I don't know much about Mr Michael Witheridge, other than he lives in Hayle, Cornwall, but his letter to The Daily Telegraph today is spot on.
The subject is army equipment in Iraq, picking up on the letter we spotted from Mr Martyn Pocock, who complained about our troops being equipped with inadequately armoured "Snatch" Land Rovers.
Witheridge picks up the theme, stating that Pocock is "fully justified in feeling despair and outrage" at the failure of the government to provide adequate armour for our troops in Iraq. He adds that which we already know, that vehicles such as the armoured Land Rover offer wholly inadequate protection against the improvised explosive devices in use there, and again restates the sad truth that soldiers are dying as a result.
Opening out the argument, Witheridge then writes:
What defies belief is the imbalance to be found in the MoD's current equipment procurement programmes. The Royal Navy has recently received into service new ships. In the pipeline are two aircraft carriers, new destroyers and new submarines. The RAF has ordered a huge number of Eurofighters, the cost of just one of which is £80 million.This goes almost to the heart of the matter, but not quite. Procurement programmes reflect defence priorities which, as we never tire of stating, reflect foreign policy which, in turn reflects – or should reflect – the national interest.
Any such amount could purchase very large numbers of adequately armoured vehicles. Is it not high time that the MoD's equipment priorities were re-examined and emphasis placed where it is needed in order to save lives?
And, in this context, the current equipment programme, which includes a projected £14 billion on the Future Rapid Effects System (FRES), is dictated by the determination of the government to restructure our military as an expeditionary force, meshing with the European Rapid Reaction Force, of which it will be an integral part – reflecting the foreign policy objective of promoting further European defence integration.
The practical result of this is that the scale of equipment – including the two carriers – is not that required to maintain long-term counter-insurgency operations of the type being conducted in Iraq. But, such are the spending priorities that the Army is being robbed of cash for its current role, to pay for a future capability which, even if provided, is largely useless for the roles (in both Iraq and Afghanistan) for which it is currently tasked.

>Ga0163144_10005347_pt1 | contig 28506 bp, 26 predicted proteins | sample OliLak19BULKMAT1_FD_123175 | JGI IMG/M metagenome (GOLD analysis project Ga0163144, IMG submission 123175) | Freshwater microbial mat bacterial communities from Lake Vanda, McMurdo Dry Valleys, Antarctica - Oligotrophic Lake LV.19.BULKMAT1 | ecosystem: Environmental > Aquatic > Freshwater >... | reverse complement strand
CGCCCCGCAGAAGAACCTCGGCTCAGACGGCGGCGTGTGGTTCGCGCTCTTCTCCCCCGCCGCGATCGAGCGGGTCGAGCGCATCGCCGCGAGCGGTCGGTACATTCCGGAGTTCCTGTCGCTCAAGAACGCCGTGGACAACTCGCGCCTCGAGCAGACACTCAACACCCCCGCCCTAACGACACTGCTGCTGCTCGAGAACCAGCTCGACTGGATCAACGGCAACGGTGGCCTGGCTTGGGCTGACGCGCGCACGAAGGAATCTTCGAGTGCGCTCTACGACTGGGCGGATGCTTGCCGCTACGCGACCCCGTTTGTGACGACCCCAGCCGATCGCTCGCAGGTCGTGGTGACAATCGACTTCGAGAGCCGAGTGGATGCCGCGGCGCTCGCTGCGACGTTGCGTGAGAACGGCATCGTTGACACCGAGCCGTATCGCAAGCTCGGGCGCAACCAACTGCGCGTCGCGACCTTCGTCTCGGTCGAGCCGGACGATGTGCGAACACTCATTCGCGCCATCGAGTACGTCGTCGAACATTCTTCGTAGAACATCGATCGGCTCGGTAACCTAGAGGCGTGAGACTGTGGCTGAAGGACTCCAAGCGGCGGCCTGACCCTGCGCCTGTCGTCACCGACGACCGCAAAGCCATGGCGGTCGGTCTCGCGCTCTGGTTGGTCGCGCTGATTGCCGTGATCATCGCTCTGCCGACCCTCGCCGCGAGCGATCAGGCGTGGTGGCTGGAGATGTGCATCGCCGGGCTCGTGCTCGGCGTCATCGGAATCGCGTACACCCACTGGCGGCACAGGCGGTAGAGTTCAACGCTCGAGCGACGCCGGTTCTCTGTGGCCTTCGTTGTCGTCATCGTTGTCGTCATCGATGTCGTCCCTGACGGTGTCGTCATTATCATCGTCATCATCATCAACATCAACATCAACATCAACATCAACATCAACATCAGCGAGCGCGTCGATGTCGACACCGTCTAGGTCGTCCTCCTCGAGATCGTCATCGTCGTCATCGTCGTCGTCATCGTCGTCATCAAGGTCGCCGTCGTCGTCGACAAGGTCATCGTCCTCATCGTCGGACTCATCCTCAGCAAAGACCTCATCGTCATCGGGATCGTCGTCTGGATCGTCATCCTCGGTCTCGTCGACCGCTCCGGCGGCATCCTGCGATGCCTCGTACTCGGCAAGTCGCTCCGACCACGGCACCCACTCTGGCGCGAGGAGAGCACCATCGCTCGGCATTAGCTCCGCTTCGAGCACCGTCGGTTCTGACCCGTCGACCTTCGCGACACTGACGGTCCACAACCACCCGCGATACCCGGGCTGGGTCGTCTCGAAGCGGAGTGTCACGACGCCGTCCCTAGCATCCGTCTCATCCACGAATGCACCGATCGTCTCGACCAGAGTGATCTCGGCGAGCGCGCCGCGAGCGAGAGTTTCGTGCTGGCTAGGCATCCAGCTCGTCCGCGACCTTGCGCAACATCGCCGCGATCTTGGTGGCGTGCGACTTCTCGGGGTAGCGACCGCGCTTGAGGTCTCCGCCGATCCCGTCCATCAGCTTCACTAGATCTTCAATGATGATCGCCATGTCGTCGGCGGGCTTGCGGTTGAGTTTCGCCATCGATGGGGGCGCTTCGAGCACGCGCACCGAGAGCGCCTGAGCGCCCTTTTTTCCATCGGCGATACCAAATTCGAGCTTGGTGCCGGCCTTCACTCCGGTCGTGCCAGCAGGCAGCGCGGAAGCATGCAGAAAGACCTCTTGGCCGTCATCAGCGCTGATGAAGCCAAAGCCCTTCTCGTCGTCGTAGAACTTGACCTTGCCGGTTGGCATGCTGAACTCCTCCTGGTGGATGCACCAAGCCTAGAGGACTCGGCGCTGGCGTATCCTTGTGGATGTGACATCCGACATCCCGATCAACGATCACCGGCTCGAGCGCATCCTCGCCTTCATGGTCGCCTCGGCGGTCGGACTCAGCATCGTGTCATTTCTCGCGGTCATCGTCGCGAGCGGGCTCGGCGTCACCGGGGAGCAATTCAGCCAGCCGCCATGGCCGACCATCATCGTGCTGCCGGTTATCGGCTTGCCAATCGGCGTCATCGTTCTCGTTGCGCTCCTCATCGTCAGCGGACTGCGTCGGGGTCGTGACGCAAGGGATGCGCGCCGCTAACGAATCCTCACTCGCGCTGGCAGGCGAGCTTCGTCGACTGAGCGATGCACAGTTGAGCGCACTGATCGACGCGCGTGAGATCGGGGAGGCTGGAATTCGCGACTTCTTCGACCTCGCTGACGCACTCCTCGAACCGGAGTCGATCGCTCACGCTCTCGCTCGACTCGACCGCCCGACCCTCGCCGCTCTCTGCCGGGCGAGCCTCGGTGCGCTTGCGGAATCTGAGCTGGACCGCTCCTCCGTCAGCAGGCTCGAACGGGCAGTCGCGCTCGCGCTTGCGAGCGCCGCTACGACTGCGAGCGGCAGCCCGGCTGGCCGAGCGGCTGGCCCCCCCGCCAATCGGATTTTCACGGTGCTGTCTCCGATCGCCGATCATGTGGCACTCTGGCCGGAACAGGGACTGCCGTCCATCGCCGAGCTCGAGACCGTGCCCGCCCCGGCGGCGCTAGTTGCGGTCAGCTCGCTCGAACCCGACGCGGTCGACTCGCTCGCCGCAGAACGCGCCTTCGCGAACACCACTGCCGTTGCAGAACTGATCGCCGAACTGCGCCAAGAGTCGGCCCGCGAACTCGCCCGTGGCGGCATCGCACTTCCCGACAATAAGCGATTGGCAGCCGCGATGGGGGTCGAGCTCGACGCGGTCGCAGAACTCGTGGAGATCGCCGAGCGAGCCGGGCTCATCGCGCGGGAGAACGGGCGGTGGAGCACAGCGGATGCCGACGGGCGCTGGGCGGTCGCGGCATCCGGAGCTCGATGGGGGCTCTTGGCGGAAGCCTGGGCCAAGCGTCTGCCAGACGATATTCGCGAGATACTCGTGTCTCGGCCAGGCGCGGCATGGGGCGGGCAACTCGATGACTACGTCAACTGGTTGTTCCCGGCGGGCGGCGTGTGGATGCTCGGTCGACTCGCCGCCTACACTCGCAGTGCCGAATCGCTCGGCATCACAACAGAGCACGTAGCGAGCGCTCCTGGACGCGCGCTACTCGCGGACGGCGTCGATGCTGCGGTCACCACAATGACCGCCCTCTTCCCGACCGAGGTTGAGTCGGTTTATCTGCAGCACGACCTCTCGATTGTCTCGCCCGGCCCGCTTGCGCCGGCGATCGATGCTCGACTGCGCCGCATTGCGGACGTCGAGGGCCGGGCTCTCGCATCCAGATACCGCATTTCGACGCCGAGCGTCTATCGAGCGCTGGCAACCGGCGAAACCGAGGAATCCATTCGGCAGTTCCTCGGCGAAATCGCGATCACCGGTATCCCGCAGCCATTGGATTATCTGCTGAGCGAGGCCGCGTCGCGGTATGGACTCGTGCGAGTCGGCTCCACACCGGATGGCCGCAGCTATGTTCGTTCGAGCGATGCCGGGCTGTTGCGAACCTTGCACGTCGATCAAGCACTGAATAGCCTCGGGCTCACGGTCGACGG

Yet, in so far as we are able to project, the more likely role of the Army – for the foreseeable future – is precisely the type of sustained counter-insurgency role that it is at present undertaking, which present equipment, force structures, training and logistic issues which are almost entirely at odds with the demands of sustaining a rapid reaction force.
Since, as Mr Witheridge points out, the effect of getting the decisions wrong is that troops have died – and will continue to die – entirely unnecessarily, it has never been more vital that there should be an open and intelligent debate on where we are going. This we must have if we are to adopt a procurement policy which reflects actual need rather than the vainglorious ambitions of closet Europhiles in the Defence and Foreign ministries.
Yet, as demonstrated by the two letters we have reviewed, such debate as there is has been conducted not in the main pages of the newspapers – which are distressingly focused on the "Boys Own" aspects of operations - rather than the cold, hard political realities.
Equally, we have to say, in sorrow as much as in anger, the parliamentary activity has been lack-lustre and ill-focused, which leaves the military (and public) interest largely unrepresented.
Either way, this lack of debate is simply not good enough. It is all very well the media baying for blood when military disasters do happen, but many of these result directly or indirectly from decisions made years earlier. Thus, if we are to prevent the preventable, then the time to be discussing the issues is now, when decisions are being made and can be unmade or adjusted.
That the media have instead retreated largely into trivia and irrelevancies is perhaps the greatest indictment of them all, representing a complete abrogation of its responsibility as the "fourth estate". It is not, therefore, an exaggeration to declare that, in the days and years to come, and more troops die through the wanton neglect and incompetence of our government, part of the responsibility will rest with the media – the dog that didn't bark.